PQ backs new leader’s hard-line stance on French language
Friday, August 31, 2007

Parti Quebecois leader Pauline Marois said the party must shake its fear of appearing intolerant to minorities, and must say out loud what most Quebecers are thinking: “You have to speak French.”

MNA Sylvain Simard said he is fully behind his leader’s wish to rebuild the party’s message around the politics of speaking French. “It’s not against anybody. Everybody that comes here, and wants to be part of this society, is a member of Quebec society,” he said.

One would have thought that, first and foremost, everybody that “comes here and wants to be part of this society” is a member of Canadian society but that hasn’t carried any weight in Quebec for years, apparently.

And what is the word from Ottawa while this travesty of the Bill of Rights continues to play out in Quebec? The deafening sound of crickets and tumbleweed…

This is beyond madness.

Update October 1, 2007

I came across this story today:

Quebec’s anglophone community in decline

Quebec’s English-speaking community is increasingly fragmented, lacking in leadership and struggling to find jobs, according to a report released Wednesday. More than 75 per cent of the province’s anglophones live in the greater Montreal area, and a new survey paints a grim portrait of their lives and their opportunities…

As of 2001, more than a third of the 699,200 anglophones living in the Montreal area were born outside Canada. Another 7.9 per cent were born in another province, according to the QCGN report…

The report suggests declining English school enrollment and high unemployment point to fundamental problems in the community. Taylor said English speakers have fewer job opportunities, leading to a significantly higher unemployment rate than among francophones. Even in the public service, anglophones are under-represented, he said.

Anglophones in the greater Montreal area are 24 per cent more likely to be jobless than francophones in the area, the report said. It also reported a lower proportion of middle-income earners (those making $40,000 to $60,000 a year) among the anglophones. The survey found visible minority groups have a higher proportion of households that fall below the low-income cut-off index, including immigrants from Africa, China and West Asia. “Given that anglophones make up a disproportionate share of the visible minority and immigrant groups, it is likely that there are many anglophones who are living below the low-income cut-off index,” the report said.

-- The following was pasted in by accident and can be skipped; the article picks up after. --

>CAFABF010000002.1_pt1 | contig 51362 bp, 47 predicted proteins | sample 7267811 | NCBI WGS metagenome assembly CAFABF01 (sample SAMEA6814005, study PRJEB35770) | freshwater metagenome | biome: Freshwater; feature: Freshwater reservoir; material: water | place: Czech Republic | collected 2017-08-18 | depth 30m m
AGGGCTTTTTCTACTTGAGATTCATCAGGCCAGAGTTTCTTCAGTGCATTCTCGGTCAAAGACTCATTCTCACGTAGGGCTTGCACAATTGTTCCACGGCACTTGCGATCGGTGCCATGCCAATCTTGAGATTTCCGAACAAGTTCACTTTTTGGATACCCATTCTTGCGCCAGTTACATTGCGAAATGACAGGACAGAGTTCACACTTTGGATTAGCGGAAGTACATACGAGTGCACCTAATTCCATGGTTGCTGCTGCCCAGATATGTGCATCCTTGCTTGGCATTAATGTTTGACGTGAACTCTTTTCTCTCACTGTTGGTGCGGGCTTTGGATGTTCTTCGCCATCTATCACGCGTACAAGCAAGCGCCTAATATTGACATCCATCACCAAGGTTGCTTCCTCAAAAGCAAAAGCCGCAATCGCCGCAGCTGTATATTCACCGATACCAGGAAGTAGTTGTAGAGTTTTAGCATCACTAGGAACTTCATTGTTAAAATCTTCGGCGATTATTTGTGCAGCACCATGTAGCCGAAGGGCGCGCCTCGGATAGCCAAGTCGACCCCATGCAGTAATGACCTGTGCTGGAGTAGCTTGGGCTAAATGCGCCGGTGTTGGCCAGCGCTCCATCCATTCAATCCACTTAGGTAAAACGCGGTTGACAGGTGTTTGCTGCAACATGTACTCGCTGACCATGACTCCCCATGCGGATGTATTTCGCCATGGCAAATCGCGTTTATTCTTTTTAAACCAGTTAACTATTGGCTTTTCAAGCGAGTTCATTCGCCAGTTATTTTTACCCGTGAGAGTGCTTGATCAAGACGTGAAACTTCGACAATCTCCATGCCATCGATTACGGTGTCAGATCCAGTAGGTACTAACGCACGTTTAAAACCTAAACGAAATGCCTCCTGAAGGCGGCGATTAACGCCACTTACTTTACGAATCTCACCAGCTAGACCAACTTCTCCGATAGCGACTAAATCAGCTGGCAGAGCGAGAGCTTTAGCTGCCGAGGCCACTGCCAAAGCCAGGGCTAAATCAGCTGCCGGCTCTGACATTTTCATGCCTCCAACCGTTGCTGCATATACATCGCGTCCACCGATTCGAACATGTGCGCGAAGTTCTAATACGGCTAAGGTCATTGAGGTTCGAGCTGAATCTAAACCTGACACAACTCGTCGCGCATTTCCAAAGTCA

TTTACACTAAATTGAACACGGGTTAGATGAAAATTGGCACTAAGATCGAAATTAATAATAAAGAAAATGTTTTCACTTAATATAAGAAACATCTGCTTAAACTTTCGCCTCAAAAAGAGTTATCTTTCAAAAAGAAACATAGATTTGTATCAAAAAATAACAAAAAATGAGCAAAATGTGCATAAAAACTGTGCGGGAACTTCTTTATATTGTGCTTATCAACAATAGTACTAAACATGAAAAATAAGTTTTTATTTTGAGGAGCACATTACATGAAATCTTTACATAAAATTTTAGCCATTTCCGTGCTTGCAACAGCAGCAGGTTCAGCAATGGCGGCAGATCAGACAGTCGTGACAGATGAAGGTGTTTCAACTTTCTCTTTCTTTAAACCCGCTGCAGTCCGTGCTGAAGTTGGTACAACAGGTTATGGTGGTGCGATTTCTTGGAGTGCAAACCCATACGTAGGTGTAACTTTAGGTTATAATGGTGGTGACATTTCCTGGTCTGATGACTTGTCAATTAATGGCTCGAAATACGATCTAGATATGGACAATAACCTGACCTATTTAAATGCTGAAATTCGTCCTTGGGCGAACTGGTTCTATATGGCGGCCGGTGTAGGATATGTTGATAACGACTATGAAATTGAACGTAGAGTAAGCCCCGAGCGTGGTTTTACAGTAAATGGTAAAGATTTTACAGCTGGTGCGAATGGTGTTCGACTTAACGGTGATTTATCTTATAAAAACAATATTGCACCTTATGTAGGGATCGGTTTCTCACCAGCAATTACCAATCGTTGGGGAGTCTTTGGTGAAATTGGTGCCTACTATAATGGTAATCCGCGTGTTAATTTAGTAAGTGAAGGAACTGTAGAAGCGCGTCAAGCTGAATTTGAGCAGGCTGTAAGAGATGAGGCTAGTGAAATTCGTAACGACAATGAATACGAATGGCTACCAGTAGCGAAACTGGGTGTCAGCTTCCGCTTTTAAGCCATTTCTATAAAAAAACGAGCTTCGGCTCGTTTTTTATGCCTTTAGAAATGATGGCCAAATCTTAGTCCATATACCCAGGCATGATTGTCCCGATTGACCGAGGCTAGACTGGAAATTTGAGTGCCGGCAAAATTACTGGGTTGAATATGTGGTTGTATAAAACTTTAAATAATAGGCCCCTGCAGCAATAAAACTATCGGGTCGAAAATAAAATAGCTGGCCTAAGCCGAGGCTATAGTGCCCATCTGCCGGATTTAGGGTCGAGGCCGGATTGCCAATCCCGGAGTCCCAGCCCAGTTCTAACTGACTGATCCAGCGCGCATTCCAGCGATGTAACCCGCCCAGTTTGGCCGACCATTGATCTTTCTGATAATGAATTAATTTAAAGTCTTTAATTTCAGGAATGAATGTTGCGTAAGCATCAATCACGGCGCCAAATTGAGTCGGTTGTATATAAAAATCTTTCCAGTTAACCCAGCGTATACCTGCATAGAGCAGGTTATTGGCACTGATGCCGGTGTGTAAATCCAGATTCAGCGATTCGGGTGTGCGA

It’s hardly surprising that anglophones are leaving the province in droves. I don’t doubt that separatists are happy with the situation, since the more they dilute the non-francophone vote, the better the odds for one of their separatist referendums finally succeeding. But why hasn’t the federal government stepped up to actually do the jobs they were elected to do, i.e., protect the rights of Canadian Citizens under the Human Rights Act?

Bill 104, Canadian Bill of Rights, Canadian Politics, Francophone unilingualism, Quebec language laws, bilingualism

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  1. Well written look into a fascinating topic. Politics in the great white north are pretty confusing to us Americans, so it’s good to read what the locals who know what they’re talking about think. Gives the rest of us some context when we try to peer into your system.

  2. What goes around comes around. The situation in Québec today is precisely a reversal of what used to be. Up to a mear 50 years ago, everything of any importance was run by anglophones; industry, politics, security, etc. Francophones, even though in the majority, were considered second class citizens, much as the blacks were in the US. Hence, the term “Nègres blancs d’Amérique” (White Negroes of America), which was coined by Pierre Vallières in his book of the same title, a Marxist view of the history of the province.

  3. 1. The logic of “who kept the francophones down” is flawed. If you want to point historical fingers, point them directly at the Catholic Church for that.

    2. You are talking about a situation that existed 50 years ago. If francophones haven’t achieved parity now, perhaps one should consider what is preventing them from doing so.

    3. In the end, the language laws are not about anything except political power. And bullying and intimidation on the part of francophone politicians to try to preserve that power.